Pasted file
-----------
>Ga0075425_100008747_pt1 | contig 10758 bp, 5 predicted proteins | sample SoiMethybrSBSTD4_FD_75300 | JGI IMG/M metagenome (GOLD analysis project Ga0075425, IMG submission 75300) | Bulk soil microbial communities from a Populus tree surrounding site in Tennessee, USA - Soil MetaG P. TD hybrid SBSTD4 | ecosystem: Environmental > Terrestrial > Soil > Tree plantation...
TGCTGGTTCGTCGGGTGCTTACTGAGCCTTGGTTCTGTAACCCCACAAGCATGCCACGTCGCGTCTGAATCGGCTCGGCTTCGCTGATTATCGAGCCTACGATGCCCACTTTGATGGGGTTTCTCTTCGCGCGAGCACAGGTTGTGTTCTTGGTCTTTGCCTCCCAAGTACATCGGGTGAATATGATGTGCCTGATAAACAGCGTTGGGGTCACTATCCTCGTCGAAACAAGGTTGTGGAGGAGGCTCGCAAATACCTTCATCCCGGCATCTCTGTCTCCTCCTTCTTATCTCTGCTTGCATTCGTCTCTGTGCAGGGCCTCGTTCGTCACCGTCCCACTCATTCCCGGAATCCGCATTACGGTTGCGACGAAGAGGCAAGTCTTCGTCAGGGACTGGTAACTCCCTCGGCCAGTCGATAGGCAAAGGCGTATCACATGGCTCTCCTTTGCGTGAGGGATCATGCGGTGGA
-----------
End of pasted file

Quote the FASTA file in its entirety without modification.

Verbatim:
>Ga0075425_100008747_pt1 | contig 10758 bp, 5 predicted proteins | sample SoiMethybrSBSTD4_FD_75300 | JGI IMG/M metagenome (GOLD analysis project Ga0075425, IMG submission 75300) | Bulk soil microbial communities from a Populus tree surrounding site in Tennessee, USA - Soil MetaG P. TD hybrid SBSTD4 | ecosystem: Environmental > Terrestrial > Soil > Tree plantation...
TGCTGGTTCGTCGGGTGCTTACTGAGCCTTGGTTCTGTAACCCCACAAGCATGCCACGTCGCGTCTGAATCGGCTCGGCTTCGCTGATTATCGAGCCTACGATGCCCACTTTGATGGGGTTTCTCTTCGCGCGAGCACAGGTTGTGTTCTTGGTCTTTGCCTCCCAAGTACATCGGGTGAATATGATGTGCCTGATAAACAGCGTTGGGGTCACTATCCTCGTCGAAACAAGGTTGTGGAGGAGGCTCGCAAATACCTTCATCCCGGCATCTCTGTCTCCTCCTTCTTATCTCTGCTTGCATTCGTCTCTGTGCAGGGCCTCGTTCGTCACCGTCCCACTCATTCCCGGAATCCGCATTACGGTTGCGACGAAGAGGCAAGTCTTCGTCAGGGACTGGTAACTCCCTCGGCCAGTCGATAGGCAAAGGCGTATCACATGGCTCTCCTTTGCGTGAGGGATCATGCGGTGGA